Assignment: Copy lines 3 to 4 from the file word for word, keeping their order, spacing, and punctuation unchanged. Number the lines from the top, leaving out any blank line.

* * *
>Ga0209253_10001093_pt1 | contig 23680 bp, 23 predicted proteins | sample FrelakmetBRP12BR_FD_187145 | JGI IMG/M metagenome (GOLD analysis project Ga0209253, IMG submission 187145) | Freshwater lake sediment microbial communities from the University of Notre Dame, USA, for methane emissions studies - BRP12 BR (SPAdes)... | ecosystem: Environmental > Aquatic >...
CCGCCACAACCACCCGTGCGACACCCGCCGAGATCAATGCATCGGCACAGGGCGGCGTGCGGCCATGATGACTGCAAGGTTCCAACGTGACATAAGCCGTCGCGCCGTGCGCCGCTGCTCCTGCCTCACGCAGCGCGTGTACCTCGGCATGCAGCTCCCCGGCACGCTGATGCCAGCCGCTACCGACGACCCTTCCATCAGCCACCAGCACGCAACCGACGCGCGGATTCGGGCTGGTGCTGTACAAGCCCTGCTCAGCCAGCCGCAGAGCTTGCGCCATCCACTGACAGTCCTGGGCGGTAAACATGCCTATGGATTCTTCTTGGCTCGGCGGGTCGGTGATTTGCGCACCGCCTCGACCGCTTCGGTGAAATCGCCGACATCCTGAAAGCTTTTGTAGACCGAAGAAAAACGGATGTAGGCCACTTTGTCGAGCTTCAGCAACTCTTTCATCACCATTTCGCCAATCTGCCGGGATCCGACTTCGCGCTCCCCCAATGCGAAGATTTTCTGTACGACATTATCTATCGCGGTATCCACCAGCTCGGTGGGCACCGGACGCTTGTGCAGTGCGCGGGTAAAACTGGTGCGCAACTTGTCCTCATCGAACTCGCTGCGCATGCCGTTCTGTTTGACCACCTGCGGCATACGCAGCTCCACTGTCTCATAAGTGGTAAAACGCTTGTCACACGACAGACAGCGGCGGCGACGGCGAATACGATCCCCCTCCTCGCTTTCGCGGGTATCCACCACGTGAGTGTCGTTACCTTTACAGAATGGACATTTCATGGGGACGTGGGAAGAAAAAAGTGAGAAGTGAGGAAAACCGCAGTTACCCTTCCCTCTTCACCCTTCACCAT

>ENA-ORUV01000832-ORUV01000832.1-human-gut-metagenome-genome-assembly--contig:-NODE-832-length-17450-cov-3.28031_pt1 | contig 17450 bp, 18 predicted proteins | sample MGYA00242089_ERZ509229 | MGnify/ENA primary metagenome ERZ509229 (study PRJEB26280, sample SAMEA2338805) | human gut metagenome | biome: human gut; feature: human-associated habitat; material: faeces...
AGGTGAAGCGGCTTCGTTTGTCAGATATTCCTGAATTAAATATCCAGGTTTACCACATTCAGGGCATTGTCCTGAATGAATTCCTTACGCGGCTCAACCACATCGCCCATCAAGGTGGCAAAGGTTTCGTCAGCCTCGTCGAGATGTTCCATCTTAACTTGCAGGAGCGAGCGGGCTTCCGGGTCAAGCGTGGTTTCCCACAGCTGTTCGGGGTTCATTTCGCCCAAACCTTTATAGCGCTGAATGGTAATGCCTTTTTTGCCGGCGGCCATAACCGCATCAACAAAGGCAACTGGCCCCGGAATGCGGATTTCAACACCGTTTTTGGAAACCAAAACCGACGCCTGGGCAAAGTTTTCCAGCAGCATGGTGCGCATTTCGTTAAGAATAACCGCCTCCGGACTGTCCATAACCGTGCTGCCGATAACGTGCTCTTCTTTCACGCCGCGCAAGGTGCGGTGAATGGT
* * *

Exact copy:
>ENA-ORUV01000832-ORUV01000832.1-human-gut-metagenome-genome-assembly--contig:-NODE-832-length-17450-cov-3.28031_pt1 | contig 17450 bp, 18 predicted proteins | sample MGYA00242089_ERZ509229 | MGnify/ENA primary metagenome ERZ509229 (study PRJEB26280, sample SAMEA2338805) | human gut metagenome | biome: human gut; feature: human-associated habitat; material: faeces...
AGGTGAAGCGGCTTCGTTTGTCAGATATTCCTGAATTAAATATCCAGGTTTACCACATTCAGGGCATTGTCCTGAATGAATTCCTTACGCGGCTCAACCACATCGCCCATCAAGGTGGCAAAGGTTTCGTCAGCCTCGTCGAGATGTTCCATCTTAACTTGCAGGAGCGAGCGGGCTTCCGGGTCAAGCGTGGTTTCCCACAGCTGTTCGGGGTTCATTTCGCCCAAACCTTTATAGCGCTGAATGGTAATGCCTTTTTTGCCGGCGGCCATAACCGCATCAACAAAGGCAACTGGCCCCGGAATGCGGATTTCAACACCGTTTTTGGAAACCAAAACCGACGCCTGGGCAAAGTTTTCCAGCAGCATGGTGCGCATTTCGTTAAGAATAACCGCCTCCGGACTGTCCATAACCGTGCTGCCGATAACGTGCTCTTCTTTCACGCCGCGCAAGGTGCGGTGAATGGT